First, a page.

Former Philadelphia Inquirer and Daily News columnist Stu Bykofsky explains journalism news sources in a post on stubykofsky.com.
One thing the Main Stream Media rightfully gets criticized for is the use of anonymous sources. If you want a better understanding of journalism, here’s an explanation of sourcing.
Sources are those who provide information to reporters for news stories. If you think about it, most news stories are built on platforms of information provided by sources.
Reporters may initiate stories, but they are dependent on sources to provide data, detail, and fact.
Sources are frequently the government — information shared by everything from the Census, to the Department of Revenue, to State, Defense, HUD, Education, and so on.
In addition to the government, reporters receive information from think tanks, industry groups, political organizations, universities, scholars, scientists, unions, various experts, and so on. It’s a long list.
None of this information should be accepted without question, but it often is. In most cases, organizations like those I mentioned, or their executives or spokespeople, are willing to be quoted by name.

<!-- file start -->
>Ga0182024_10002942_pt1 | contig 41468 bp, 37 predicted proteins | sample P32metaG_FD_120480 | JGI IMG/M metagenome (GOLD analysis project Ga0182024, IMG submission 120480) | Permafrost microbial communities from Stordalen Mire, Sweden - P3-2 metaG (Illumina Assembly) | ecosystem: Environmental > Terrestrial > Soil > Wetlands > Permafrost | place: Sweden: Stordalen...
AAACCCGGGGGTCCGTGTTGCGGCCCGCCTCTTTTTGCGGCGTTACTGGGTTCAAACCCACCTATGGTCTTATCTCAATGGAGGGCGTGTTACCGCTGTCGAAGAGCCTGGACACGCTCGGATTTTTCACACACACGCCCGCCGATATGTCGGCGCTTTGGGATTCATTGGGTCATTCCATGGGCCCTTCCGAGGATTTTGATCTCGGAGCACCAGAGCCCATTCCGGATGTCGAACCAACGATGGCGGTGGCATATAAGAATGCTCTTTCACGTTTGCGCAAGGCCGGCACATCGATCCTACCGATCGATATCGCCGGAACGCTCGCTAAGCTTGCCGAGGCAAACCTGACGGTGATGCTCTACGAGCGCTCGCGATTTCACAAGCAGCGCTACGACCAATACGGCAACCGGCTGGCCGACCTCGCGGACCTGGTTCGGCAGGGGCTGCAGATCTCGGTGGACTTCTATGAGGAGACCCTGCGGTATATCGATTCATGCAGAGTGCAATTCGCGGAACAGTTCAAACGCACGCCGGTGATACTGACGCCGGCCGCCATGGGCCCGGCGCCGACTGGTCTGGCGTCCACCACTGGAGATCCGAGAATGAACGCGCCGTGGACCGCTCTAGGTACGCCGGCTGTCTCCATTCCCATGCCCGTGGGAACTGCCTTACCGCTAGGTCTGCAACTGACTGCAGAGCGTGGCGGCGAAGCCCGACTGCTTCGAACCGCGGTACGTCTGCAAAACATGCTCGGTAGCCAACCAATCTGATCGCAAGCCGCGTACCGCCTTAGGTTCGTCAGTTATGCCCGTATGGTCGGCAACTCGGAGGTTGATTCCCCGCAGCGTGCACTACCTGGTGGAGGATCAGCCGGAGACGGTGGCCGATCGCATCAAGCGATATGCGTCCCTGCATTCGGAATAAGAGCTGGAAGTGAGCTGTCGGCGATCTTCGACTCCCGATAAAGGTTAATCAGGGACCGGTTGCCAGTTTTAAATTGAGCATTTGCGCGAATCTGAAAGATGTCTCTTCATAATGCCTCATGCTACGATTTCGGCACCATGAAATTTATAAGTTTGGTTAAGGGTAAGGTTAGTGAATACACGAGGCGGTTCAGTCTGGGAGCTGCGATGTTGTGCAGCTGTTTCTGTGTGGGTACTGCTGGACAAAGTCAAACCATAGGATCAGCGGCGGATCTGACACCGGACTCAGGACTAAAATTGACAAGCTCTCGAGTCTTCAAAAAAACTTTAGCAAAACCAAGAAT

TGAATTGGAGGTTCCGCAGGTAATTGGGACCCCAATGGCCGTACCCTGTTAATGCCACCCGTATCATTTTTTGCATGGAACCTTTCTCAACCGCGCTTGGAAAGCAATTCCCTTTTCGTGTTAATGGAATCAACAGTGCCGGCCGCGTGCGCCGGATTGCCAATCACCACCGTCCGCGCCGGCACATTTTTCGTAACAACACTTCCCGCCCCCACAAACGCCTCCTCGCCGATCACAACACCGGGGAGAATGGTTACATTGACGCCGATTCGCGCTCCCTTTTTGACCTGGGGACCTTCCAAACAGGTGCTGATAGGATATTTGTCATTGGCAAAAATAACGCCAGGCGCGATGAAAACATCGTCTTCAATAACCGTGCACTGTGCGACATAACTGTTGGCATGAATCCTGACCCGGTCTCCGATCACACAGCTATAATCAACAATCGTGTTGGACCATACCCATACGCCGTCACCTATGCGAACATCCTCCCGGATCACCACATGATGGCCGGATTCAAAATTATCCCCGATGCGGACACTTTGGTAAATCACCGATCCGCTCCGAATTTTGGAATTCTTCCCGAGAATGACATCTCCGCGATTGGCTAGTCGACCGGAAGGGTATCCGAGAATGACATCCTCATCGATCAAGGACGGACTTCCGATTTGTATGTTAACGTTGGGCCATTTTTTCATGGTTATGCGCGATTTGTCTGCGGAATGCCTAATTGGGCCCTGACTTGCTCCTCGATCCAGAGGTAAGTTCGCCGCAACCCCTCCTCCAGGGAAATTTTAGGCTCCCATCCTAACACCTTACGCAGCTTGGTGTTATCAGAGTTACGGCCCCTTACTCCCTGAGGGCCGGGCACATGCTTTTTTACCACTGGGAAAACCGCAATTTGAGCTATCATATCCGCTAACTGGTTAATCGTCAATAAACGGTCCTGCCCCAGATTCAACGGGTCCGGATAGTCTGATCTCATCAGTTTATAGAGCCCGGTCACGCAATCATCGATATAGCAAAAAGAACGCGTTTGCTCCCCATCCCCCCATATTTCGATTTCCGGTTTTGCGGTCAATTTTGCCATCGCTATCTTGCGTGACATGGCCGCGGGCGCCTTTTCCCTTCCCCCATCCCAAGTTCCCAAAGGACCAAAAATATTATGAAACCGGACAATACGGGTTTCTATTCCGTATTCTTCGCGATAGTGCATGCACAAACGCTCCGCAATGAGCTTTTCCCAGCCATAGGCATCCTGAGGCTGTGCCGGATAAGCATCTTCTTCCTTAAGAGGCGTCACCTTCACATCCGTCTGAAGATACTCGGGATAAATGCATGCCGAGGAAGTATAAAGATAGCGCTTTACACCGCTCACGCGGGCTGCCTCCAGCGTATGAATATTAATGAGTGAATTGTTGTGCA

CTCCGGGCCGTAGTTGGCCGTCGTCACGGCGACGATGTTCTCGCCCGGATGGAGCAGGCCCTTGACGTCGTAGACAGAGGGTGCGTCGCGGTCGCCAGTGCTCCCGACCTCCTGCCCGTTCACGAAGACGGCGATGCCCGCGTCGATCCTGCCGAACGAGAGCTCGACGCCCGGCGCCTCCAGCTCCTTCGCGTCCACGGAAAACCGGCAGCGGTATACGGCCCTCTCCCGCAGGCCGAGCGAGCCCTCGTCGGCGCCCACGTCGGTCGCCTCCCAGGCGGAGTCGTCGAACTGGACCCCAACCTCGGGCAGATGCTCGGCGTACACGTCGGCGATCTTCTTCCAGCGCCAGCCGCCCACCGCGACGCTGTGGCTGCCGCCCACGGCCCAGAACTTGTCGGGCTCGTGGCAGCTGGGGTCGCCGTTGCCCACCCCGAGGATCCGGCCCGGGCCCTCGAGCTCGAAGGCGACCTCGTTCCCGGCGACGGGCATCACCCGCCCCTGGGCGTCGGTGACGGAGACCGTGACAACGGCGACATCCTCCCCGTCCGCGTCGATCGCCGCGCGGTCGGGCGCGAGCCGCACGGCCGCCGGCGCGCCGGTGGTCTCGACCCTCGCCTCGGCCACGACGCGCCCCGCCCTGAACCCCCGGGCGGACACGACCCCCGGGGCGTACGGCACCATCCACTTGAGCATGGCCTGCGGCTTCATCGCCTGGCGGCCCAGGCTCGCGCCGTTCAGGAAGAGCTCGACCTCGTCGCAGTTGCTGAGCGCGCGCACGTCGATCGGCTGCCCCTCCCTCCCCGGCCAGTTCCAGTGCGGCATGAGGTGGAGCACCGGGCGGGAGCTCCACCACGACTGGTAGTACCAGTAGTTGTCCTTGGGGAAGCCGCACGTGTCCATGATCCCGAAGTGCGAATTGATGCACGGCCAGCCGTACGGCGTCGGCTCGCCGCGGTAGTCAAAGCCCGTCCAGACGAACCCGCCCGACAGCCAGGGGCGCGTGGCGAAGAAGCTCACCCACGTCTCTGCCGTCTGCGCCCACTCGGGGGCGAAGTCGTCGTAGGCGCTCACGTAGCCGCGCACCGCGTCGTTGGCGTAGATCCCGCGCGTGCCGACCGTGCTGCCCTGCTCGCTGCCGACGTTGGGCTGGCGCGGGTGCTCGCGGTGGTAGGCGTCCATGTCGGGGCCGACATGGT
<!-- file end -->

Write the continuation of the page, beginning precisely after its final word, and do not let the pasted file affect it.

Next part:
Why use these sources? Because reporters are trained to get information from authority, which makes sense (although authority sometimes has reason to shade the truth).
A source willing to be quoted by name, and thereby willing to face any argument or challenge, is more believable than one that refuses to be identified.
Back in the ‘50s, most people were willing to be quoted by name, and not just because the media was more highly regarded then. Times were different, simpler.
Starting in the ‘60s, I believe things began to change as a direct result of a loss of trust in government and other institutions.
… Here’s what these terms generally mean.
On the record means the information can be directly quoted, and the name and title of the person providing it can be used.
Off the record means the information can’t be used, it is only for the edification of the person hearing it. Some people — including some journalists — confuse it with
Not for attribution, which means the information can be used, but the person providing it can’t be named. You see this all the time when you read, “A high government official says that….” or “A Department of Revenue spokesman said…”
… On background provides information on a situation for the journalist, who uses the background details to help him or her construct a deeper story in his or her own words.
… Journalism is an occupation where practitioners will happily cast out the bad apples.
Real journalists hate “fake news” even more than you do.
You can read the rest of the piece via the below link: